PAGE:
The other side of the coin is what happens when someone else has a tome the PCs want.

In many ways, the precautions aren't that different from ordinary anti-theft precautions, just with a slightly different focus. Walls, doors and guards are likely to work just about as well - although the locks may be on the unexpected side. Moats and walls of fire keep people out, as well as books.

Actually locating a tome is often a difficulty, and I mentioned camouflage above. However, containment can actually make a TOUE easier to track down: an owner buying lots of arcane components, sacrificed victims turning up nearby, unusually large kennels or a constant drift of cedary smoke can be a useful clue to a tome's location. Similarly, PCs may pick up on the comings and goings of guards, or even on recruitment attempts.

Some precautions don't exactly present an obstacle, but will make it fiddlier to steal or consult a tome without damaging or releasing it. This is true of underwater storage, various kinds of traps and magic circles. A careless attempt to remove the tome might trigger the trap and destroy it. On top of that, the PCs will likely need to have some way to contain it temporarily until they can get it back to their own storehouse. However, methods like the True Cross nail or dragonskin bindings are very portable.

Of course, PCs may want to destroy (or even release) a TOUE rather than steal it, and many precautious will actually make this easier. The traplike methods can be triggered by PCs, while confining a trome and stopping it from using its powers will leave it vulnerable and easy to attack. If PCs wish to release a tome (perhaps to wreak havoc on its cult), then they could interfere with sacrifices, scuff a runic circle or interrupt the supply of fuel to a ring of fire. Some of these could be done remotely, or even indirectly, making it less likely that they'll end up suffering as a result. For example, they could use commercial or logistical approaches to block the supply of cedarwood to a town, disguising it as ordinary commerce, a health and safety issue (insects in the wood?), or even a legal dispute. Within a week, the owner runs out of wood for the fires and disaster strikes - or perhaps they're driven to take some extreme action that allows the PCs to achieve another objective.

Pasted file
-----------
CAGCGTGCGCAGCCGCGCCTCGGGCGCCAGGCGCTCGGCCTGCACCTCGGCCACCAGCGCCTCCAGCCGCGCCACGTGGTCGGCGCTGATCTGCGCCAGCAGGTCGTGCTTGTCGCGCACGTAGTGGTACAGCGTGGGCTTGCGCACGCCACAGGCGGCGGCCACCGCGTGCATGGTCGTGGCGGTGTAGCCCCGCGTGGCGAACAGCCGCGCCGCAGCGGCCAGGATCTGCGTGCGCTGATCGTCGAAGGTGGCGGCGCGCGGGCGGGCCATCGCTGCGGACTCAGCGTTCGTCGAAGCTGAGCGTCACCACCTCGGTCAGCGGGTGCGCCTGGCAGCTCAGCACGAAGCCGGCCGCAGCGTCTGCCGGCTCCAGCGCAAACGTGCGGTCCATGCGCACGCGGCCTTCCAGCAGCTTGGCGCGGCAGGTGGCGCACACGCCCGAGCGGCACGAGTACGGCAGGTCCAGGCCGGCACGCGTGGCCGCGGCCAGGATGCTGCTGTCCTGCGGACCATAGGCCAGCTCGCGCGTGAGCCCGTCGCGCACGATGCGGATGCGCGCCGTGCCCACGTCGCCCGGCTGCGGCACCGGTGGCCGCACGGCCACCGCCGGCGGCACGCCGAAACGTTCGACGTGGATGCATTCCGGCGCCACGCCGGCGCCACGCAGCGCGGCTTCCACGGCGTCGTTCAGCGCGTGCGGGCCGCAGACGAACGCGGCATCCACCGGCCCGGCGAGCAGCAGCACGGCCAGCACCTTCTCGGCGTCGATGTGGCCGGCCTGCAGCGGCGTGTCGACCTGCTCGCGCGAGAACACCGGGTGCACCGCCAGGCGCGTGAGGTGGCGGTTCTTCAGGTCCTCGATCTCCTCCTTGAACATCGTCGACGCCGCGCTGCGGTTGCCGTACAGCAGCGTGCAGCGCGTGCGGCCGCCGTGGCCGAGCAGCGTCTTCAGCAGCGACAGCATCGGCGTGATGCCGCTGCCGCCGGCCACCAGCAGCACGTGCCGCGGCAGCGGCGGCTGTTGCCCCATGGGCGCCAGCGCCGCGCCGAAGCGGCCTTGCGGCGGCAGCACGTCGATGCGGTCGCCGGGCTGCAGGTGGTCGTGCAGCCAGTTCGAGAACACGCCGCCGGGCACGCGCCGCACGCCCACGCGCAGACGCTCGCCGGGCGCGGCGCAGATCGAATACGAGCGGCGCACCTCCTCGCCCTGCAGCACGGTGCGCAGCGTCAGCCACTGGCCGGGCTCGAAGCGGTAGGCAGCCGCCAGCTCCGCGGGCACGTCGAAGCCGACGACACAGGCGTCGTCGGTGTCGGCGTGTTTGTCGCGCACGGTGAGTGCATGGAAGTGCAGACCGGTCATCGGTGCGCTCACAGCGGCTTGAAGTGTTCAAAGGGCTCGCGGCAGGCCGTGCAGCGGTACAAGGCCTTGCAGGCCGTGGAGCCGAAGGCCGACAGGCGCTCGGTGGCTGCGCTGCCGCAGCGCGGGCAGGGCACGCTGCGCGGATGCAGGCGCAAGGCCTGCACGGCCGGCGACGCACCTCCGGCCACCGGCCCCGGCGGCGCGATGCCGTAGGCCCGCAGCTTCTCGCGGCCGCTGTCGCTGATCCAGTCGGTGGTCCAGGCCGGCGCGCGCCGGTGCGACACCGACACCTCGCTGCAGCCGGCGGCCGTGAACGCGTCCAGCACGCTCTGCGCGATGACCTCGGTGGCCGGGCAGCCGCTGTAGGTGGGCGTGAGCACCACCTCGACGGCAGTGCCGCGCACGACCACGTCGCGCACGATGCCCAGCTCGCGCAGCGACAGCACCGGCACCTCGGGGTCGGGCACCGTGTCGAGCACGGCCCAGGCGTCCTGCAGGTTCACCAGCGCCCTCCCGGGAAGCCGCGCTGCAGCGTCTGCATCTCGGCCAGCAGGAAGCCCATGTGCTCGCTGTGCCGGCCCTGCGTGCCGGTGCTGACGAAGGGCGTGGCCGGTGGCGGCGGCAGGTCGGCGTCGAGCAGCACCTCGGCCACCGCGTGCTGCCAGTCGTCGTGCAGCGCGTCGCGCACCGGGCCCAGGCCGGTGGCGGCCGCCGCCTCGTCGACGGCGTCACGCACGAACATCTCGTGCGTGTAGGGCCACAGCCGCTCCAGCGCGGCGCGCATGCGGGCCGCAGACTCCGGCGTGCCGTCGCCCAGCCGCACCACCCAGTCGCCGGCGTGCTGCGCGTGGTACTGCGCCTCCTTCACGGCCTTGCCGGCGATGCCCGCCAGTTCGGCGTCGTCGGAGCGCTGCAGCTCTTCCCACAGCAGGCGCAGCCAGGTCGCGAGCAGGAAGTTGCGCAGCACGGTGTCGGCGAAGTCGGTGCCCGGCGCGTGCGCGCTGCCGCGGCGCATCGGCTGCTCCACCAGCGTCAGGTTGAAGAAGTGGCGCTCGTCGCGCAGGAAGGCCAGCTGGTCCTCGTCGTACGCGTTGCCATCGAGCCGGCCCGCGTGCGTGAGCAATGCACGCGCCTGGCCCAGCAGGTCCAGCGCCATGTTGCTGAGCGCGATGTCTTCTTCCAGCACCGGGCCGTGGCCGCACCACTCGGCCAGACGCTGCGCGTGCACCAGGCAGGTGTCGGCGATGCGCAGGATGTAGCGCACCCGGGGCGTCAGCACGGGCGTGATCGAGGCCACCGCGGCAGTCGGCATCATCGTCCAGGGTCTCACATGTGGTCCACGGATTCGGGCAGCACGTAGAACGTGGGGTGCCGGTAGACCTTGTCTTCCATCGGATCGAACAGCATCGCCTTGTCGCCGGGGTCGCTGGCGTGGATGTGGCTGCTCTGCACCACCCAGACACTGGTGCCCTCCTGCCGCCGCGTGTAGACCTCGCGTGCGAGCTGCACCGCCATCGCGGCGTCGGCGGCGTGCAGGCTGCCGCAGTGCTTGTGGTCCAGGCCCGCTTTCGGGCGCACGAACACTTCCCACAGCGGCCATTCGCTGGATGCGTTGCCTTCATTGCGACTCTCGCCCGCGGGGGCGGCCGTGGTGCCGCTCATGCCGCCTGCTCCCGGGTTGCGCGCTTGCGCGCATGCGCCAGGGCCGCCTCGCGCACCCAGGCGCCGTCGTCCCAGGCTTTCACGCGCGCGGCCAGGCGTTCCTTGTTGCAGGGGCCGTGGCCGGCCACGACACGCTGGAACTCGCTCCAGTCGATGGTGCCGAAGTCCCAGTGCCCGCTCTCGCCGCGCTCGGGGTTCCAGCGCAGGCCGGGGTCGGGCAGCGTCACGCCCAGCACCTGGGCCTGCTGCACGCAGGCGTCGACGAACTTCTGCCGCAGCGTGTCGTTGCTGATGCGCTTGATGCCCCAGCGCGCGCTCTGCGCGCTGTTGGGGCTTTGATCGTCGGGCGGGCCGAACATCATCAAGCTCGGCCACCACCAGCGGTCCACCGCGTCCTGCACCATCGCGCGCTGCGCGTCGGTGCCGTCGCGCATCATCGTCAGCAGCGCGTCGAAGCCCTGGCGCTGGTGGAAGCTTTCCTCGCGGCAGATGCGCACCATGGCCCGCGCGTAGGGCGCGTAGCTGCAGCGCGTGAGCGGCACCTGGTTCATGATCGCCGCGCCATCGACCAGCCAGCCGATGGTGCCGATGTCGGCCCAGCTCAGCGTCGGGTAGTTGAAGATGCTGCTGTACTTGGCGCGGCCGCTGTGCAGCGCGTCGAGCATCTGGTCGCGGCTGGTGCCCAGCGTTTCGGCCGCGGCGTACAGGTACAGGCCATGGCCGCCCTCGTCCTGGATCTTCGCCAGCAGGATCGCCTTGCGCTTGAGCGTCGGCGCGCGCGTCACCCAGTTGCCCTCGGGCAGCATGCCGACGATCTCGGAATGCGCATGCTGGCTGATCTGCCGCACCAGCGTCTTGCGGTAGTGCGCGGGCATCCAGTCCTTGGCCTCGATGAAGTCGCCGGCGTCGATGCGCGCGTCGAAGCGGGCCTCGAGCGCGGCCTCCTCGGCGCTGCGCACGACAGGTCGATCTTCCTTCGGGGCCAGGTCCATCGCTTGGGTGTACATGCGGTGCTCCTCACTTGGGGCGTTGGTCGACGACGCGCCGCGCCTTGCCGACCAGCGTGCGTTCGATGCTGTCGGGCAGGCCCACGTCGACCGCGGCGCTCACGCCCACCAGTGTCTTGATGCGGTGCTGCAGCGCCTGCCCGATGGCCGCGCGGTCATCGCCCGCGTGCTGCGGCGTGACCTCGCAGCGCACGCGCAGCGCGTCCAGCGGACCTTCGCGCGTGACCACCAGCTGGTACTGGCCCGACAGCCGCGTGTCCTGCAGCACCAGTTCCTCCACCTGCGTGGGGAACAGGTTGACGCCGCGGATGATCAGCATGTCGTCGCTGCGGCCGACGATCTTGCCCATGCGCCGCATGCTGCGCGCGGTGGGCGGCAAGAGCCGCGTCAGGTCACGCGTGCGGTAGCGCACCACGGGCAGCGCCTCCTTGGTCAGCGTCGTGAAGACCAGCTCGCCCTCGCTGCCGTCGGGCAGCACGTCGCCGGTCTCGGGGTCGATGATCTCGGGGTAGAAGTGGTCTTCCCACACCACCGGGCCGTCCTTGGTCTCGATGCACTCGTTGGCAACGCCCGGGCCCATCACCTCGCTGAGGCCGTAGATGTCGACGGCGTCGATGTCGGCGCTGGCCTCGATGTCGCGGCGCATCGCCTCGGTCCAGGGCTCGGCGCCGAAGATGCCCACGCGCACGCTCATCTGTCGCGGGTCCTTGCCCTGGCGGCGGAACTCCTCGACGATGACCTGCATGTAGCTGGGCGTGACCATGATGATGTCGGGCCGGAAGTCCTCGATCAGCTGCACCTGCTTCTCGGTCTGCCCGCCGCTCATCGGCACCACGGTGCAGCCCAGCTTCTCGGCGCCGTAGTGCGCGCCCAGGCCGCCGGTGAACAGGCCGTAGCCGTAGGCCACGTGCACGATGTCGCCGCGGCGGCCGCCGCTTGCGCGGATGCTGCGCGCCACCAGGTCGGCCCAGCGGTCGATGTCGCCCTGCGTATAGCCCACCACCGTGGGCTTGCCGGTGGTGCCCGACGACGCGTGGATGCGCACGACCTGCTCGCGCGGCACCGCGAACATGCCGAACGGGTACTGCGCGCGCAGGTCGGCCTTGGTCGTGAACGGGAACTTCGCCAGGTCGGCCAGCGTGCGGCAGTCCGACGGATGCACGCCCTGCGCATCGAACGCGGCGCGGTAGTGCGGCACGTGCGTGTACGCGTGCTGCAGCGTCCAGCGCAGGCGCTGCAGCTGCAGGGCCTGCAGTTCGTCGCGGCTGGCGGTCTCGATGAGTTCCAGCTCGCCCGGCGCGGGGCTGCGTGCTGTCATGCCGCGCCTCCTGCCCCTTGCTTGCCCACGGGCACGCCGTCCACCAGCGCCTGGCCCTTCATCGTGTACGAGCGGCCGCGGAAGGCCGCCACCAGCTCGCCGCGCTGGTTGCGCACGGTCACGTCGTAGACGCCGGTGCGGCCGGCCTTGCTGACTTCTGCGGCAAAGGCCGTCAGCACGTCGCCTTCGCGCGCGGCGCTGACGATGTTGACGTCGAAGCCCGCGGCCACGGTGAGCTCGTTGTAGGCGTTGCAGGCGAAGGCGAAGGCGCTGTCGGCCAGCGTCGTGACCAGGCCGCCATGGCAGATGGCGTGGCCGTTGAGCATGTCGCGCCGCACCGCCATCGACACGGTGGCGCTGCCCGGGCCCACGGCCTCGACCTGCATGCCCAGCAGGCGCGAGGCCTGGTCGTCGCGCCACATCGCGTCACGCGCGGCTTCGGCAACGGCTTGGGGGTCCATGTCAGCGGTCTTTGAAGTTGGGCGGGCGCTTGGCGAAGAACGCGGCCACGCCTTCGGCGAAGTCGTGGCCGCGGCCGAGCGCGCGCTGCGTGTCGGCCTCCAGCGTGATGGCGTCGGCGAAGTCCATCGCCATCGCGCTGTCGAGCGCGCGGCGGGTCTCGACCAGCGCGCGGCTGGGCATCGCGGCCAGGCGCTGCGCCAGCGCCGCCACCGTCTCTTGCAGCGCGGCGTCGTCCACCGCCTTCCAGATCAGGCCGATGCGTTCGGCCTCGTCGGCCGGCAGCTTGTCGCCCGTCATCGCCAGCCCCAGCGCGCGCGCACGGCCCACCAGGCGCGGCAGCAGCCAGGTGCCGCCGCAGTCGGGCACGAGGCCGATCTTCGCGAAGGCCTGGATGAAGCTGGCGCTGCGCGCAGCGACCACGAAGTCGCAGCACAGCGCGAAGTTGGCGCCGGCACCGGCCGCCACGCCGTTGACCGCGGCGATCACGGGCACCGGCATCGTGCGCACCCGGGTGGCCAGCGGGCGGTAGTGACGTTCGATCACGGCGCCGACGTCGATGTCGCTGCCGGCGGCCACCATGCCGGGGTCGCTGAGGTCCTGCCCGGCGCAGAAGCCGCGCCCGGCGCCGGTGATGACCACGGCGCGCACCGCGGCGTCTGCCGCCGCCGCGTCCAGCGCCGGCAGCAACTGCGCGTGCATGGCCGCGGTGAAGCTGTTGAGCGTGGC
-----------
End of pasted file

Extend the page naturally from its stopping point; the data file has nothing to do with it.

And on that last point, it's worth noting that even threatened breach of a TOUE's containment may be enough to achieve the PCs' ends, by disrupting an owner's activities, by forcing them to take illegal action and having them arrested, or simply by distracting them while you achieve your real goal.

Okay, this has got really long and rambling now, so I'll stop, but I'd love to hear other people's suggestions and views here, particularly any ideas for containment types and how you might use them in play.

Tune in next time...

Next up I'm planning to look at actual destruction and disposal of tomes.

No comments:

Post a Comment